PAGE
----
Real Life: When Your Family Doesn’t Get Along


Whether you live near or far from them, family is important. Beyond being your persona foundation, relationships with your family can be formative for your children. So what do you do when your family has conflict and doesn’t get along?

Unfortunately, I’ve dealt with extended conflict with both my own family and my in-laws; it’s something I wouldn’t wish on anyone. And yet the process of addressing the issues (and it is very much an on-going process to this day) has led me to a deeper understanding of myself and my family members. Turning conflict into a tool rather than a ticking time bomb has dramatically changed the way I approach my marriage and my family life. Here are some things I’ve learned:

Everyone brings their own context – they may not be responding to you

I’ve had the horrifying experience of showing up for family pictures wearing the wrong color (long story). And I responded poorly in the moment not only because it was embarrassing and entirely avoidable, but because I was immediately reminded of a mortifying moment in first grade when I forgot my costume for the school play (longer story) and everyone became painfully aware of my mistake when I missed my entrance.

Understanding your own context is important, but being willing and ready to enter into someone else’s is vital. Instead of reacting with judgment or dismissal, be willing to listen and to ask what’s really behind the tears or frustration. Although not true for everyone, I’ve found my awareness and capacity to do this has only grown with being a parent.

You can only control one thing: How you respond

Know your triggers and situations for when you’ll likely have a short fuse. My husband is the king of hangry. When I’m overtired, I’m also overly sensitive. We know this about each other, and we’ve learned to anticipate and talk through situations where one of us may need help. Create a game plan. Have a code word so your spouse knows when to intervene or change the topic of conversation. (This was hugely helpful when I realized my voting preferences would put me in the minority during a large family gathering – and my husband had the magical sense to recommend a nap or walk before discussion turned to politics. Bless him.)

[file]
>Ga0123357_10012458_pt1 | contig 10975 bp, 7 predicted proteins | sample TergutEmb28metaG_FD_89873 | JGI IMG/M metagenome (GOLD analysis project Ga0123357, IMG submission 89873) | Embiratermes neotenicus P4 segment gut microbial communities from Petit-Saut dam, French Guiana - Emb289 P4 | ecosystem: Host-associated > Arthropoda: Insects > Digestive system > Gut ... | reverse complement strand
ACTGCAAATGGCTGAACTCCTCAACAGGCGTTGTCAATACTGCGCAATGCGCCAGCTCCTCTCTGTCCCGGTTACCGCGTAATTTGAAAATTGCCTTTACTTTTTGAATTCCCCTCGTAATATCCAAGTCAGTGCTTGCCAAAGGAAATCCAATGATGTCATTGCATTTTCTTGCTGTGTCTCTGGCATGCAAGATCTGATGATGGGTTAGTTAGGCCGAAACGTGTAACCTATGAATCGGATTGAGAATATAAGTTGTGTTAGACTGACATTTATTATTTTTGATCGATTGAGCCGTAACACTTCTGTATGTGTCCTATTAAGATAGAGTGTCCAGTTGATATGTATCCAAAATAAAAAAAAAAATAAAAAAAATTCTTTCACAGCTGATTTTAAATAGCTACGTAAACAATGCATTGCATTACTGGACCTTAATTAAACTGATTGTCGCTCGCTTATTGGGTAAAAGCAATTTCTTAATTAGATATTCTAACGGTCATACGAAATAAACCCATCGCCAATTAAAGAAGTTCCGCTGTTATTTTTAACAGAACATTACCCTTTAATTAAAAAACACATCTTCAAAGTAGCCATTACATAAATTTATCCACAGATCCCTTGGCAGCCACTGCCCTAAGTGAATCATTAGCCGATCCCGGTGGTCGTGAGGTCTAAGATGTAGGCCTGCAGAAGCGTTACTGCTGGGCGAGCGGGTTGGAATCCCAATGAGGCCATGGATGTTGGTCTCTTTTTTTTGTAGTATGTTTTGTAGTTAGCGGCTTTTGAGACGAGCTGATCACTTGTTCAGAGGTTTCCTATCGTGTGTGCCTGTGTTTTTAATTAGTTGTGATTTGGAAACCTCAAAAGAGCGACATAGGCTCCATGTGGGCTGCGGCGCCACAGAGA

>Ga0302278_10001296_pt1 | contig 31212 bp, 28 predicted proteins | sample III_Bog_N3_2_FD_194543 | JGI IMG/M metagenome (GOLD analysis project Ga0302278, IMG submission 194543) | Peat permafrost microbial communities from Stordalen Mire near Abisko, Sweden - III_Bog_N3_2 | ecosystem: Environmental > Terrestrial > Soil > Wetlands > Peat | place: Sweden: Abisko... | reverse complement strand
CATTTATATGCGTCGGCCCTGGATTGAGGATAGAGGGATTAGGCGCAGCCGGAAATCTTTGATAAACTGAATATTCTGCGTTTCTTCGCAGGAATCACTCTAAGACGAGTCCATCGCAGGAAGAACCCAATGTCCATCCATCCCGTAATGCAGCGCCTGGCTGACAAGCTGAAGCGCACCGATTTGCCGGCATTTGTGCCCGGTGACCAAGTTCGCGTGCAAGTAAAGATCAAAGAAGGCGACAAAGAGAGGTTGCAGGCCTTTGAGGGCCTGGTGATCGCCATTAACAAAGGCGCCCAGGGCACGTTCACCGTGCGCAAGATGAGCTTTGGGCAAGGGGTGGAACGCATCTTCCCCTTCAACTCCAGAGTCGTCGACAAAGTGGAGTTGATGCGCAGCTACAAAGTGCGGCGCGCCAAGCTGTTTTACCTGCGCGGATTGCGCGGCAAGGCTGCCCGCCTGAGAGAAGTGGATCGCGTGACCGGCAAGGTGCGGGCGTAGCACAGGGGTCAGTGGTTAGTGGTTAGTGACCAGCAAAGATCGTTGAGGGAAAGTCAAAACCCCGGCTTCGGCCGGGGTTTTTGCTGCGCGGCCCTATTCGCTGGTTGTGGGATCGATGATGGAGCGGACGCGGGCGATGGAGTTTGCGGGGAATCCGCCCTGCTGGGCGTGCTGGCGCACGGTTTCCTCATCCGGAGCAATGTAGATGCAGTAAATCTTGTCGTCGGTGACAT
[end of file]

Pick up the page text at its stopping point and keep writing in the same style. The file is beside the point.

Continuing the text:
Be clear with expectations, and encourage them to do the same

Both of our families live over 1,000 miles away, leading to some exhausting travel days. Long before I had kids, I knew that it took me a full day to recover – my son seems to have a delayed response, getting much worse the second day. Communicating our needs with my family has been transformative and came after a very difficult trip where each day was filled with activities and gatherings with others, instead of our immediate family.

Now I simply make it a point to have the discussion of our emotional and rest requirements as we plan out physical needs like pack-n-plays and night lights. And my family knows to give us a few days before encouraging others to come over to visit.

Learn how to love them well, and share how to be loved in return

If you haven’t heard of the Five Love Languages, this is something to explore immediately. Pastor and author Gary Chapman developed the idea that everyone expresses and receives love in specific ways (you can take an online assessment here). The way you show love to others may be different than the way you best feel loved by others, too.

One of my family members is a planner – she is always on the go. Because that’s the way she and her family operate, when we come into town she’ll have plans for us each day, often times for events that require tickets and preparation. My husband and I generally prefer to stay home and hang out – our idea of quality time looks vastly different from hers. But for the health of the relationship, we’ve tried to make compromises, opting into some plans and staying home for others. It is a work in progress, but I’ve found that encouraging her to take the Five Love Languages assessment also gave us a neutral vocabulary to talk about our frustrations with each other and move forward in intentional ways together.

In the end, one of the biggest lessons I’ve learned is that in most cases, I’d rather have the relationship than have my way. Personalities rarely change, and time is precious. I believe some conflict is necessary and healthy to move you into a better place in your relationships. And to be clear, some of my relationships still aren’t there, but I’m trusting that we will all get there eventually.

How about you? What are your methods for dealing with conflict in your family?